Instead of turning left to Helensville, we thought we’d head to the tip of the peninsula. It’s unlikely we’ll do this trip again, we said. After driving for about half an hour (the final ten minutes on an unsealed road) we discovered we couldn’t even get to the end! Hilariously we met a number of other people who’d had a similar idea and were similarly disappointed. Ah well. If you don’t take the road less (though it turned out it wasn’t so less!) travelled how will you know what’s there?
Actually investigating after the trip I discovered there are a few things to see on the peninsula. Like Lake Ototoa, Te Pau Puriri National Park, and the walk Barry did a tiny bit of – the Mosquito Bay Coast walk (just below Woodhill Forest in the map below). The road was so steep and stony it seemed too dangerous to venture far. Lesson learnt – next time aim to do more research!
Where Aotearoa Began
Last night we parked up at the Kauri Museum Matakohe car park, which is a POP – Park On Property. As we’re Certified Self Contained (CSC), we’re allowed to do this for free which is amazing. We’re heading into the museum this morning to discover more about the early European settlers. It won’t all be positive that’s for sure. They decimated the native forests in this area chopping down the huge kauri trees to make things such as ship masts.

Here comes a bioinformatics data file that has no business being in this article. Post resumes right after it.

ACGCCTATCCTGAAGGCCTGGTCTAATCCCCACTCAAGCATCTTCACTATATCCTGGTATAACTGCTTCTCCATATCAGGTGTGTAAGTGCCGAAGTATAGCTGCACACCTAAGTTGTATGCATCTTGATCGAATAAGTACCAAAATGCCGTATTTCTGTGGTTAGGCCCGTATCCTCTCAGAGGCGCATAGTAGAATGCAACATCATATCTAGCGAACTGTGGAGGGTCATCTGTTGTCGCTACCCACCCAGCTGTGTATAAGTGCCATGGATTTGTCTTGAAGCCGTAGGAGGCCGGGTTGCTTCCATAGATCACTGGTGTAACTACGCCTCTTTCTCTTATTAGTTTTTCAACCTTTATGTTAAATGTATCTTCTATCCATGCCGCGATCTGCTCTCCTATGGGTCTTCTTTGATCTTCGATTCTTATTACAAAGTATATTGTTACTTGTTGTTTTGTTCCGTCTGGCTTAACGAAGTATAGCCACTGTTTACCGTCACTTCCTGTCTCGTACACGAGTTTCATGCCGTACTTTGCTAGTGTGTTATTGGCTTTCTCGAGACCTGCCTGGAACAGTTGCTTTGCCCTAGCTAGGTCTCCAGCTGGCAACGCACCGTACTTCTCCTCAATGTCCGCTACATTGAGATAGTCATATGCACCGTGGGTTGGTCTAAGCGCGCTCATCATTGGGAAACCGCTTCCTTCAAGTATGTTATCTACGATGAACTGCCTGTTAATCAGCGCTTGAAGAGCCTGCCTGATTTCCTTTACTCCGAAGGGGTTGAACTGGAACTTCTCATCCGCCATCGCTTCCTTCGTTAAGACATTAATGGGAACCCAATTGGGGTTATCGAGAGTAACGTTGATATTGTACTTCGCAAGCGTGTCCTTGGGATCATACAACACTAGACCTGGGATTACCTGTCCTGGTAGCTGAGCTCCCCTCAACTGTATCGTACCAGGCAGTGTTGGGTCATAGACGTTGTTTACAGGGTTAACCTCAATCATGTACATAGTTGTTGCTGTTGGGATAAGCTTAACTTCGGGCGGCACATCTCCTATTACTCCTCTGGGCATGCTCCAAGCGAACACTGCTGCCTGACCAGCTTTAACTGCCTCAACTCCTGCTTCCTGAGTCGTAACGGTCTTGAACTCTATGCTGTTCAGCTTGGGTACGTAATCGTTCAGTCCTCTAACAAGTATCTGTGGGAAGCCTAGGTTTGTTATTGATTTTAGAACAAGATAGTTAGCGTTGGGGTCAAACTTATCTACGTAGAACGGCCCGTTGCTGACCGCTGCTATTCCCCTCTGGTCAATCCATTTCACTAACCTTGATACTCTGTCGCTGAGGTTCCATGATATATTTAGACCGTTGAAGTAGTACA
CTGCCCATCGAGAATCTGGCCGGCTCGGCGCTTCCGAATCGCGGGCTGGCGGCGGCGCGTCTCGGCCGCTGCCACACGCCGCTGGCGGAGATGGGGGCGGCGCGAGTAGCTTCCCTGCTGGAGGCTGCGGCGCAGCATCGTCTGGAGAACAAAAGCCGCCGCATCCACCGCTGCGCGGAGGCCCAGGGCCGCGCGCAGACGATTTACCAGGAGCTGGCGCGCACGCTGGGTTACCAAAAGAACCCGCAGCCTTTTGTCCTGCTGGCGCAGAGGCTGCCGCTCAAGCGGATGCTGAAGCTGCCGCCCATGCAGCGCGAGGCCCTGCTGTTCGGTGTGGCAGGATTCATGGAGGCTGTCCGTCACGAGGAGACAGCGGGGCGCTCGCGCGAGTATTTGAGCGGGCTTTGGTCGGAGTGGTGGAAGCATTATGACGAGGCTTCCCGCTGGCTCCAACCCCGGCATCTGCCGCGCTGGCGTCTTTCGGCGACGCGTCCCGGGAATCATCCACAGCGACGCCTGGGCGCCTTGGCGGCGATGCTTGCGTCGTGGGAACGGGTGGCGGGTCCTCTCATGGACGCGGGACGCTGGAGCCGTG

Northland is the landing place of Kupe (over a thousand years ago) and the first European settlements of New Zealand.
“Using the stars and ocean currents as his navigational guides, he ventured across the Pacific on his waka hourua (voyaging canoe) from his ancestral Polynesian homeland of Hawaiki. It is thought that Kupe made landfall at the Hokianga Harbour in Northland, around 1000 years ago.“https://www.newzealand.com/nz/feature/arrival-of-maori/
Settling Into Campervan Life Easily
We’ve already met lots of lovely people already in the first two campgrounds. Some with their own camper van, Motorhome or Caravan. Others in hired ones. I’ve no doubt we’ll meet many more. It’s reminiscent of the type of camaraderie we’ve (mostly) encountered during our eight years of living the cut in the UK.
We’ve everything we need ‘onboard’ now, including a heater for the cooler nights, and settled into this life on the road surprisingly easily so far. It feels like a long way from the chaos of the UK and the pandemic – that’s because it is – in more ways than one!